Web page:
I could understand if the protection of the Eighth Amendment were written differently, such as the right to only be executed according to certain methods and for certain crimes, but it does not make sense, in terms of originalism, to prohibit lethal injection because the Framers couldn’t conceive of it. That’s not the issue – it’s whether it would have been “cruel and unusual” in 1790. Right?

  12. Although many of the founders were agrarians, and thought that agriculture was the pinnacle of civilized development, and clearly assumed that trade and manufacturing would continue as subserviant elements of our economy.

    That said, if your goal is to over-throw a tyrannical government, everyone should be allowed to have cluster bombs in oder to make that realistic. If it is just for hunting…as a hunter since the age of 12, you should only need one bullet at a time, and if you can’t kill a deer with a bolt-action rifle you have no business in the woods.

  13. Yes, there are some people who hate originalism, except when they don’t. We see those positions frequently with any variety of constitutional or political interpretation – intellectually dishonest ones that only serve to undermine the protections of the Bill of Rights.

    It becomes even more problematic when those people are judges. Justices Stevens, Souter and Breyer have all written opinions whose principal argument is an appeal to text and original meaning; indeed, in some cases (Alden v. Maine for example) the argument has been precisely over what the original meaning is, with all Justices implicitly conceding that whatever it is, it governs. But it’s hard to see why – or at least, it’s hard to see why if one rules out naked instrumentalism – if a provision has a discernable original meaning, that analysis would be dispositive in one case and not in the other. It seems to me that, ceteris paribus, the original meaning either always wins or never matters. Once you’ve decided case “A” based on the original meaning, it’s tough to turn around and decide case “B” over a Scalia dissent warning that applying the exact same reasoning you used in case “A” produces a different result in case “B.”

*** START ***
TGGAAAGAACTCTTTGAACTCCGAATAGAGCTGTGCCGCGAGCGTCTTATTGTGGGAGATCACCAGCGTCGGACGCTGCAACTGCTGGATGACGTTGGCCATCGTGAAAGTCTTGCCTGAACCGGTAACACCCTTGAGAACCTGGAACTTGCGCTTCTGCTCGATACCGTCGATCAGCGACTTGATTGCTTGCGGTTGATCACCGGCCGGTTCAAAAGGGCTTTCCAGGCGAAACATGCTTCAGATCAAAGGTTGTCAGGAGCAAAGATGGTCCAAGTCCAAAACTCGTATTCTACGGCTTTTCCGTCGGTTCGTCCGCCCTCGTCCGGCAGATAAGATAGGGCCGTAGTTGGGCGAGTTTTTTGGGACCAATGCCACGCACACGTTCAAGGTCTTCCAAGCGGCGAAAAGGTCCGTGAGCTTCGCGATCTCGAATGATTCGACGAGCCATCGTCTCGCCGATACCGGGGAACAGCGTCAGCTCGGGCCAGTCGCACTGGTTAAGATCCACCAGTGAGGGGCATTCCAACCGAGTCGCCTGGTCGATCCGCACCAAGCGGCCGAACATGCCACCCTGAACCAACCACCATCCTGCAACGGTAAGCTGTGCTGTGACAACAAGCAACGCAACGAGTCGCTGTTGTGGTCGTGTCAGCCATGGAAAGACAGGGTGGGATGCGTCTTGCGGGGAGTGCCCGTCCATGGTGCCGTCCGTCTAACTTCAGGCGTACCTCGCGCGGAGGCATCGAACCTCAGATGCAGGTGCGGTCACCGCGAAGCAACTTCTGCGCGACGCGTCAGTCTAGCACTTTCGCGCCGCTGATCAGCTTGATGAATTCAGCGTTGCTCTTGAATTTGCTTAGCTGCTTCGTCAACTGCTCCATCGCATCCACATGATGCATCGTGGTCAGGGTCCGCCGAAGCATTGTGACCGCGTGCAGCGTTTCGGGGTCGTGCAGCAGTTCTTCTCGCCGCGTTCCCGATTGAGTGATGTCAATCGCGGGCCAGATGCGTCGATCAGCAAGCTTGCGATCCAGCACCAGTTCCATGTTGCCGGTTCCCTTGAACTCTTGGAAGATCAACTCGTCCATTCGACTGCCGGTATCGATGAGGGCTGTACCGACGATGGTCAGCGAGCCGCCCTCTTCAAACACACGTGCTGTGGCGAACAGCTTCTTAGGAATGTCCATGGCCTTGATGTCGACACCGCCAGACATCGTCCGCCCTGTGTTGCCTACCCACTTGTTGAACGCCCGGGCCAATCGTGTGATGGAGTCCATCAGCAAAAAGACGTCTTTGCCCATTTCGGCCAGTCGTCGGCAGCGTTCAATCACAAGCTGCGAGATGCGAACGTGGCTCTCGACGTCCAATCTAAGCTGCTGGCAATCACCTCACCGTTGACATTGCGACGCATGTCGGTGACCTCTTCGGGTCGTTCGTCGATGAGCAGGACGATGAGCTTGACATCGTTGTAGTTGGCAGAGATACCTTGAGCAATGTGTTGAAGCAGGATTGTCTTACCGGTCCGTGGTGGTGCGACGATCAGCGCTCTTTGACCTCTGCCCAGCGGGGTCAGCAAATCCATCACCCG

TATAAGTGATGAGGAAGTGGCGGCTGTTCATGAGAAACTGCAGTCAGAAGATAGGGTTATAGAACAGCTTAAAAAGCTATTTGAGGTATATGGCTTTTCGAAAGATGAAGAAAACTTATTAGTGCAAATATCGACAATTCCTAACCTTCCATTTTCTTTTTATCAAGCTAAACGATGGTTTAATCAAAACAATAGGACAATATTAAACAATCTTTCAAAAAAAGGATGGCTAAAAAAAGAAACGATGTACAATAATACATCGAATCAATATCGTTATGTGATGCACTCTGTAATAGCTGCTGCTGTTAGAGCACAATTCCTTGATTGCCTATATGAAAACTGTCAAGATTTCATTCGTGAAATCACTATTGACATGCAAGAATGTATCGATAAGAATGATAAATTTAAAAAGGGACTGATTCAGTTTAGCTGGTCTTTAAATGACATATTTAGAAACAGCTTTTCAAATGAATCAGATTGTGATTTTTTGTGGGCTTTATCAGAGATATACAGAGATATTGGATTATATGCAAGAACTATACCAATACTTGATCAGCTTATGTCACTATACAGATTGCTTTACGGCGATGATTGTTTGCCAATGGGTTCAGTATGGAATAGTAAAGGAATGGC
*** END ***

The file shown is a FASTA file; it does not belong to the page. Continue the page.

It’s similar to the way international law is used and not used – transnationalists generally and Justices Breyer and Ginsburg in particular have championed international law in some contexts (e.g. the death penalty), but when it comes to the exclusionary rule (see Hudson v. Michigan 126 S. Ct. 2159 (2006) (Breyer, J., dissenting)), for example, or abortion (see Gonzales v. Carhart, 127 S. Ct. 1610 (2007) (Ginsburg, J., dissenting)), we see not a whisper from the fairweather transnationalists about foreign law. It isn’t hard to figure out why: because application of foreign law to those cases would cut against the desired result.

    And as you say, departure from the original meaning doesn’t always serve to expand rights. The problem with an evolving constitution is that once you unmoor it from fixed meaning, you can’t guarantee that it will evolve, only that it will change. Sometimes for better, but sometimes for worse: e.g. Maryland v. Craig, or the positions taken by the dissenters in Kyllo or Apprendi and its progeny.

    I am confused by this: “…are usually the same folks who argue that the Eighth Amendment prohibits punishments the framers couldn’t have conceived.”

    That was a poor piece of phrasing on my part, I was rushing to get done before bed. ;)